To shine a spotlight on local, groundbreaking science and scientists, La Jolla Riford Library presents monthly Citizen Science Lectures, and hopes to continue them the first Tuesday of each month. While future speakers have yet to be booked, library science educator Callen Hyland said the plan is to bring advanced research to “curious, scientifically minded citizens.”
At the Aug. 1 lecture, UC San Diego scientist Robina Shaheen, Ph.D., (chemistry and biochemistry departments) spoke about solving the mysteries of the planet Mars with oxygen isotope forensics. At the lecture, everyone (from science enthusiasts who could identify meteorites by name and number to those admittedly trying to keep up) gathered in the community room.
Among the complex issues discussed at the hour-long lecture (punctuated with questions from the audience), Shaheen talked about the potential for sustaining life on Mars, how scientists use meteorites to understand chemical reactions and the future of Mars exploration.
She explained how scientists can take the oxygen isotopes (variants of a particular chemical element, in some cases, by weight) found on meteorites from Mars, measure the isotopic qualities compared to those found on Earth, and how the isotopes measure up in terms of the elements required for sustaining human life: Carbon dioxide (CO2), water (H2O) and oxygen (O).
“In order for life to exist, the planet would have to be in what is known as the ‘Goldilocks Zone’ where water exists in liquid phase, vapor phase and solid phase. We know if water is in the vapor phase, it becomes clouds and it falls in rain (liquid) or snow (solid). This is how water is purified and this is the hydrological cycle. In our solar system, we’re in a small window where life can exist,” she said.
“To understand the geology of Mars, and therefore understand if there ever was life on Mars or whether it could sustain life, we had to look at CO2, water and oxygen because these are essential ingredients for what we know about life on Earth. CO2 warms the planet, water facilitates biochemical functions and we need oxygen to breathe.”
Water exists in frozen caps on Mars’ northern and southern poles, and there are images of what may have been rivers or channels on the surface, but they are dry, she said.
Using atmospheric readings from NASA rover vehicles, such as Viking 1 & 2 (which landed on Mars’ surface in 1976), Shaheen said scientists have a better understanding of the isotopes found on Mars. “When meteorites land on Earth, we can look at their isotope makeup to confirm they are from Mars,” she said.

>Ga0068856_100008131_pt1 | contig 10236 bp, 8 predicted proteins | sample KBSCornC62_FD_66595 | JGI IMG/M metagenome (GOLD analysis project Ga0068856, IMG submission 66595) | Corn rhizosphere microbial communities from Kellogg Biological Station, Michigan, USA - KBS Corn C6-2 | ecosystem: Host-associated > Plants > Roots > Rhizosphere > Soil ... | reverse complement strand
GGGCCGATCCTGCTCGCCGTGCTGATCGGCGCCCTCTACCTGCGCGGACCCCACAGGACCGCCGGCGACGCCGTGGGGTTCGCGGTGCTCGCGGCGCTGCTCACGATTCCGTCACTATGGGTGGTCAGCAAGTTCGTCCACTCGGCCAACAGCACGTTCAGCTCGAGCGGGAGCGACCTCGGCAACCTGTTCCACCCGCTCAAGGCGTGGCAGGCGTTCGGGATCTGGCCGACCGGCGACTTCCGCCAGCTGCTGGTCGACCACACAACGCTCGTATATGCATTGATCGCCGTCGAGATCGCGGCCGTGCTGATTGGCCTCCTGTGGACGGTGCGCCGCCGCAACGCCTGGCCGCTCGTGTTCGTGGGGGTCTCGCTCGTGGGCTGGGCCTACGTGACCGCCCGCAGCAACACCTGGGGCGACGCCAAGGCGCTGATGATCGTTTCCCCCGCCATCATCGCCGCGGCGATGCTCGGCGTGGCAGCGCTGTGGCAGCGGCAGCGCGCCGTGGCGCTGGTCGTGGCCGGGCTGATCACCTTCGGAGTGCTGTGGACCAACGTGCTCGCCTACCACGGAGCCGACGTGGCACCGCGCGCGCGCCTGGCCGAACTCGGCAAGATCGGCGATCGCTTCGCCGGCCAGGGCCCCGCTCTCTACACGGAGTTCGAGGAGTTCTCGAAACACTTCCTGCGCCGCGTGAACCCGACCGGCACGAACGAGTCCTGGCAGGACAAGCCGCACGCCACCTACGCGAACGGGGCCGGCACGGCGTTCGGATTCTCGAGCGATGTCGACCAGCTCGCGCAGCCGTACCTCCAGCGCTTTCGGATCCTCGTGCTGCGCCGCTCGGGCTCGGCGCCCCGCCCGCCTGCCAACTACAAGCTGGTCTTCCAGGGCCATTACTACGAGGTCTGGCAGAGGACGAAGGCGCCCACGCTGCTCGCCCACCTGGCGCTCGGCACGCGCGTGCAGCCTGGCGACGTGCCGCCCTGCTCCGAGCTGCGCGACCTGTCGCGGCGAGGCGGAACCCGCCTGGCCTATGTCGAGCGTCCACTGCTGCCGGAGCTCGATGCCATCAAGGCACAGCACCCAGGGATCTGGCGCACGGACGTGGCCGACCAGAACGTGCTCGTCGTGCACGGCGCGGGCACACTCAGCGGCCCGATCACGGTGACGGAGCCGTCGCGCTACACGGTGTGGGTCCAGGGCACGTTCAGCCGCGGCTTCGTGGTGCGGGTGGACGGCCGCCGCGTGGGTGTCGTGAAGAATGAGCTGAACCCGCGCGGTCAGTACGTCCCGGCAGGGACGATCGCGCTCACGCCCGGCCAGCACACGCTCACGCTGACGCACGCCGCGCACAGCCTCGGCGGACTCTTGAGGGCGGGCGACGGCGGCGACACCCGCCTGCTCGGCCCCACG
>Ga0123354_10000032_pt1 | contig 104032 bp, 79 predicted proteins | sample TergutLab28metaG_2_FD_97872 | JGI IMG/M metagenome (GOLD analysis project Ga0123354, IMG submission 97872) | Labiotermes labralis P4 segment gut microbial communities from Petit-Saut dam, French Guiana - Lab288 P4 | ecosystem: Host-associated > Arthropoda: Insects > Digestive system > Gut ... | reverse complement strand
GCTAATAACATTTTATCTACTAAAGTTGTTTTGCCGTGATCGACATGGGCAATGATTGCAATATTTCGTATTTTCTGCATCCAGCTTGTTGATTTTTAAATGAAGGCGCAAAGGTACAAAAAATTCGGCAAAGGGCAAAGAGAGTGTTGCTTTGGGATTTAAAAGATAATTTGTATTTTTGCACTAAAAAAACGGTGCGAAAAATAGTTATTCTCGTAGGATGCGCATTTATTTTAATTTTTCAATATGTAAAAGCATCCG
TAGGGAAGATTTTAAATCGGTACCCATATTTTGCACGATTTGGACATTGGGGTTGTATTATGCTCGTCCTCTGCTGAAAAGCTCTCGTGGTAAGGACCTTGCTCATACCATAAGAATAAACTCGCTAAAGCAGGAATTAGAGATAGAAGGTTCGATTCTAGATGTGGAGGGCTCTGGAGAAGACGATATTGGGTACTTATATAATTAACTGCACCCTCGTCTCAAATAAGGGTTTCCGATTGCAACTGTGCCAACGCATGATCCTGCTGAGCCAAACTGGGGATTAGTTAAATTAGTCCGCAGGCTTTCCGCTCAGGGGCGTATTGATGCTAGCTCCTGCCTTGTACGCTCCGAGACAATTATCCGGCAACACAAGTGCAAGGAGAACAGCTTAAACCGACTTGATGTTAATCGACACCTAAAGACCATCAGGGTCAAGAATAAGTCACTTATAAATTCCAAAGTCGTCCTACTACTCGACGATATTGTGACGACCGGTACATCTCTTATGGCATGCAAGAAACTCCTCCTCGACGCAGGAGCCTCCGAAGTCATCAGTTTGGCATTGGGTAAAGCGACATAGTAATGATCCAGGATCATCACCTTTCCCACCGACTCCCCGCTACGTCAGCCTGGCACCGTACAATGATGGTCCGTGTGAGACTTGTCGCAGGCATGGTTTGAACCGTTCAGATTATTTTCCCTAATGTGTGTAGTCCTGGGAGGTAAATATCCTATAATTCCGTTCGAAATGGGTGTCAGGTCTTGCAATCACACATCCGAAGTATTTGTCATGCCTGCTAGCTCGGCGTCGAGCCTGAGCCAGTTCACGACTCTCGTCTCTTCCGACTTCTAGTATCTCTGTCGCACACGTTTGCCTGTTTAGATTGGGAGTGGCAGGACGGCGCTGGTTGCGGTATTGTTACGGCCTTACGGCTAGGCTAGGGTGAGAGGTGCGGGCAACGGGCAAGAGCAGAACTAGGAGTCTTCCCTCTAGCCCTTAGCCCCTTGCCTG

As for the future of Martian exploration, she said it’s possible there might be life buried under Mars’ ice caps, but that solar and galactic radiation would influence DNA production on the main surface. NASA plans to investigate further, via a 2020 mission to Mars.
Mars or Bust
According to NASA, “The Mars 2020 Rover introduces a drill that can collect core samples of the most promising rocks and soils and set them aside in a ‘cache’ on the surface of Mars. A future mission could potentially return these samples to Earth. That would help scientists study the samples in laboratories with special room-sized equipment that would be too large to take to Mars.”
Shaheen said the sample could not yet be brought to Earth because “We can’t take the risk. We have not discovered what type of microbe might be under the ice. It might be very aggressive because it is constantly exposed to radiation. It might be so resistant that we don’t have anything to handle it. So the sample would need to stay in orbit.”
She added that once instruments sophisticated enough are developed and ready “we can calculate how much carbon dioxide and water are in the ice.”
NASA information states, “The mission also provides opportunities to gather knowledge and demonstrate technologies that address the challenges of future human expeditions to Mars. These include testing a method for producing oxygen from the Martian atmosphere, identifying other resources (such as subsurface water), improving landing techniques, and characterizing weather, dust, and other potential environmental conditions that could affect future astronauts living and working on Mars.”